There's something about the vibrancy of nature at this time of year that makes me very nostalgic for the feelings I had as a "believer". The comfort of believing in a higher power, the oneness of "creation", is a heady drug.
My fascination with religion in general has always persisted even after I lost my beliefs but I often have very mixed emotions when encountering the religious. One side of me feels deeply sorry for them, as I have no doubts that even if there was a God the chances they've chosen to worship the right one/pantheon are minimal, whilst the other half feels deeply jealous of them. To be able to lessen the minor and major pains in life even just a little, thanks to your belief that it'll all pale into insignificance compared to the glories of your afterlife future, would be extremely welcome.
The certainty of believers of all stripes must be a relief too. The truth of non-belief is cold and uncertain. I do not claim to know if there is or is not a God. But my logical mind suggests there is not. It certainly does not see how any of the religions on display in our world today could be the "One True Religion" that they all claim to be.
I can see why it can be so difficult to give up on faith, even if you flit between denominations and religions in a desperate search to find the "Truth". I long to return to the warm embrace of thoughtless belief and devotion to a pantheon of Gods who I once adored.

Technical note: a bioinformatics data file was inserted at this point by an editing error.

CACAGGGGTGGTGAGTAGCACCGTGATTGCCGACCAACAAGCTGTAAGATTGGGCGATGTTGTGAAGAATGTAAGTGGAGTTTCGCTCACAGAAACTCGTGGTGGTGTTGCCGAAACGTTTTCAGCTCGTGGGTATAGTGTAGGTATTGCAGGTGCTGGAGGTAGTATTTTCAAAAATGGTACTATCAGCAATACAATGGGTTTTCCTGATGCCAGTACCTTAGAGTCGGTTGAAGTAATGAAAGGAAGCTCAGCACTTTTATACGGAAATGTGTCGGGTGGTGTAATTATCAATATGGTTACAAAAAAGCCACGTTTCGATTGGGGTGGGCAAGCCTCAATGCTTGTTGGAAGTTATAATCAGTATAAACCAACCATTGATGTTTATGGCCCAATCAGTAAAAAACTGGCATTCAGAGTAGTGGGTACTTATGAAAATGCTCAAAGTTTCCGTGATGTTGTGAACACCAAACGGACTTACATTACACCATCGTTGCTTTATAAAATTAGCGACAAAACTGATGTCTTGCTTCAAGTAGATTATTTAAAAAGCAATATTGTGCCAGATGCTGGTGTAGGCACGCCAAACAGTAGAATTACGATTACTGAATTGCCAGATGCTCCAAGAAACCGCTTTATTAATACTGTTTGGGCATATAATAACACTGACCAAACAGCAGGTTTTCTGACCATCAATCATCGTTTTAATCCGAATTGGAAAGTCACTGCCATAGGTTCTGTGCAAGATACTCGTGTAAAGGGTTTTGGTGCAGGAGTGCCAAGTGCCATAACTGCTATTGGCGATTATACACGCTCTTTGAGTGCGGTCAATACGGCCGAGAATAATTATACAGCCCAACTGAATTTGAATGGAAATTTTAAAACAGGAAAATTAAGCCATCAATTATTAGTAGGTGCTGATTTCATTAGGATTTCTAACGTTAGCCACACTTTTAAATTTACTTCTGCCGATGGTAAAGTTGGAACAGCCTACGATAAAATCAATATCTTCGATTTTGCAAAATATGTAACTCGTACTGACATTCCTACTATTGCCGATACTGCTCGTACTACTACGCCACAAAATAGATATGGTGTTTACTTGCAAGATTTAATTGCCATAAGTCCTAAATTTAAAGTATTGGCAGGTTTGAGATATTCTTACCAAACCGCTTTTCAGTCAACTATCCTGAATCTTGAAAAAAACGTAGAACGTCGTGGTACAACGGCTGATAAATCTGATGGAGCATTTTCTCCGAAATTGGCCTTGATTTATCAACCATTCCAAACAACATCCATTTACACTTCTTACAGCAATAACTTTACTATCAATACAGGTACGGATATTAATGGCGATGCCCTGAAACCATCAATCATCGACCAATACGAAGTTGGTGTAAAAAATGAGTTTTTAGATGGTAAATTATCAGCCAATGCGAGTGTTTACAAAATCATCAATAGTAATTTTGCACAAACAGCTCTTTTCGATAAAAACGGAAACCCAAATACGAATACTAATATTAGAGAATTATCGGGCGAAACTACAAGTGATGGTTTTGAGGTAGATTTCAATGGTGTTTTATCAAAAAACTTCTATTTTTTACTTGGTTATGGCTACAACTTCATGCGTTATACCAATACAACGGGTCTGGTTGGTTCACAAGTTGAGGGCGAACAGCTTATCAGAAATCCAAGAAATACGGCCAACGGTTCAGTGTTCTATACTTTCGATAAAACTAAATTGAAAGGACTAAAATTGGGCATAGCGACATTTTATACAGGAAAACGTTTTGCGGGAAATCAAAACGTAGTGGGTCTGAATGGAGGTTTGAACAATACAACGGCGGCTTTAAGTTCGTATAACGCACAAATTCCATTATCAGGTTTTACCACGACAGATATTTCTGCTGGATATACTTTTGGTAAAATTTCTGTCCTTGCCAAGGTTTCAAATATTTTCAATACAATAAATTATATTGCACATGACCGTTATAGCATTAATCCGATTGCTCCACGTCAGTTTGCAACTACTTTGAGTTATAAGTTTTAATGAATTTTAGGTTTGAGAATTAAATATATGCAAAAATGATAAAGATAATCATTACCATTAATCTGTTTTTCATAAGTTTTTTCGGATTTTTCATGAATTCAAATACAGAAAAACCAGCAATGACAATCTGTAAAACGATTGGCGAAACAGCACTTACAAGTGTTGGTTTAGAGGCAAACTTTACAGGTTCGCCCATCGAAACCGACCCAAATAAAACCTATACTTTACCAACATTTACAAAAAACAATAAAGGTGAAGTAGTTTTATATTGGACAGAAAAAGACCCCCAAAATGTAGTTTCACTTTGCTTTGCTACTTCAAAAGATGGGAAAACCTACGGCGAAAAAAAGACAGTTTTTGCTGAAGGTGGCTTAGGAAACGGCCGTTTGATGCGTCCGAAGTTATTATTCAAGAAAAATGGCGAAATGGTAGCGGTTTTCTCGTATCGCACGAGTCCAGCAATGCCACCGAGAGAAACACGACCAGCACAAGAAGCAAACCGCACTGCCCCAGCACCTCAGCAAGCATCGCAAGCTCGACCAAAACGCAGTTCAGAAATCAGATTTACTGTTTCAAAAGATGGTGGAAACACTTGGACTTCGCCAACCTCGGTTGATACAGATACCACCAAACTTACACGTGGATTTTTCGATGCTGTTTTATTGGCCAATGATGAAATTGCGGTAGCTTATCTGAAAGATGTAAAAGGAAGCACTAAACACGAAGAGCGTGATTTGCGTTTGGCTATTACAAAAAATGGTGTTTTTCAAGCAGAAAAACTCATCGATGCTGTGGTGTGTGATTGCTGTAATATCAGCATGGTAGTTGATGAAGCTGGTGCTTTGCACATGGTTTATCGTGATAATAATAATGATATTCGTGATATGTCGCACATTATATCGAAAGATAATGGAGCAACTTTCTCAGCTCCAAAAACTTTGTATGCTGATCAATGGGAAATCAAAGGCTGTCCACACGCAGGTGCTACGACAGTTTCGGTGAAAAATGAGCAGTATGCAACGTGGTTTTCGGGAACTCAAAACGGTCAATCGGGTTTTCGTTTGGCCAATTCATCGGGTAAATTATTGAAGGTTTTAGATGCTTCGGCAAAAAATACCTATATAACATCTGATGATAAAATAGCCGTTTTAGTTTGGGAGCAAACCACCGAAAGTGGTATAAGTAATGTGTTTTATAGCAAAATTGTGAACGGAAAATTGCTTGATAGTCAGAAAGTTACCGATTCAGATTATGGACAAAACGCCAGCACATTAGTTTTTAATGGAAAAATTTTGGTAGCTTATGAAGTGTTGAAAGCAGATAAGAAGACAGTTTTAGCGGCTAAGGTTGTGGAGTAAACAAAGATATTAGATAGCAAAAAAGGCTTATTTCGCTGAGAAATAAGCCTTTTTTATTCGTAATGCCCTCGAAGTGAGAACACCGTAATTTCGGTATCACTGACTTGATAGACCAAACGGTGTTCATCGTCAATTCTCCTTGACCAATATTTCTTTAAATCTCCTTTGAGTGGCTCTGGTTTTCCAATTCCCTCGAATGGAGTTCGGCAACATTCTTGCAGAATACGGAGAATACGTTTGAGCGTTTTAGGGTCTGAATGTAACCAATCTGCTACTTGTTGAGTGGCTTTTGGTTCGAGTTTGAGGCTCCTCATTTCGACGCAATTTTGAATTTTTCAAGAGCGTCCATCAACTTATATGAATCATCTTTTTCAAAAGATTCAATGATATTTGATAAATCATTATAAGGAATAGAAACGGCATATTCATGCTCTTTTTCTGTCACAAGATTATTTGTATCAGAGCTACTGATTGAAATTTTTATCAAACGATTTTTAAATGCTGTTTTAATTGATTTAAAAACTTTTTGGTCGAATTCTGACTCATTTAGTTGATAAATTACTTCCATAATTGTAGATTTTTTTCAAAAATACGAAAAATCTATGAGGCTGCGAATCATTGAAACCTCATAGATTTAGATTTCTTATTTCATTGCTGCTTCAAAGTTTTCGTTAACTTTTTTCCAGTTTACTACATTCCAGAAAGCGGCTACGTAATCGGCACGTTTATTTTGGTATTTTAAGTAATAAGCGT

Being sceptical and independently minded has it's benefits. But certainty and comfort are not among them. I find myself drawn more and more towards absurdism and I think Albert Camus sums up my feelings well:
I don’t know whether this world has a meaning that transcends it. But I know that I cannot know that meaning and that it is impossible for me just now to know it. What can a meaning outside my condition mean to me? I can understand only in human terms. What I touch, what resists me — that I understand. And these two certainties — my appetite for the absolute and for unity and the impossibility of reducing this world to a rational and reasonable principle — I also know that I cannot reconcile them. What other truth can I admit without lying, without bringing in a hope I lack and which means nothing within the limits of my conditions?
If you feel benevolent and particularly generous, this writer always appreciates things bought for him from his wishlist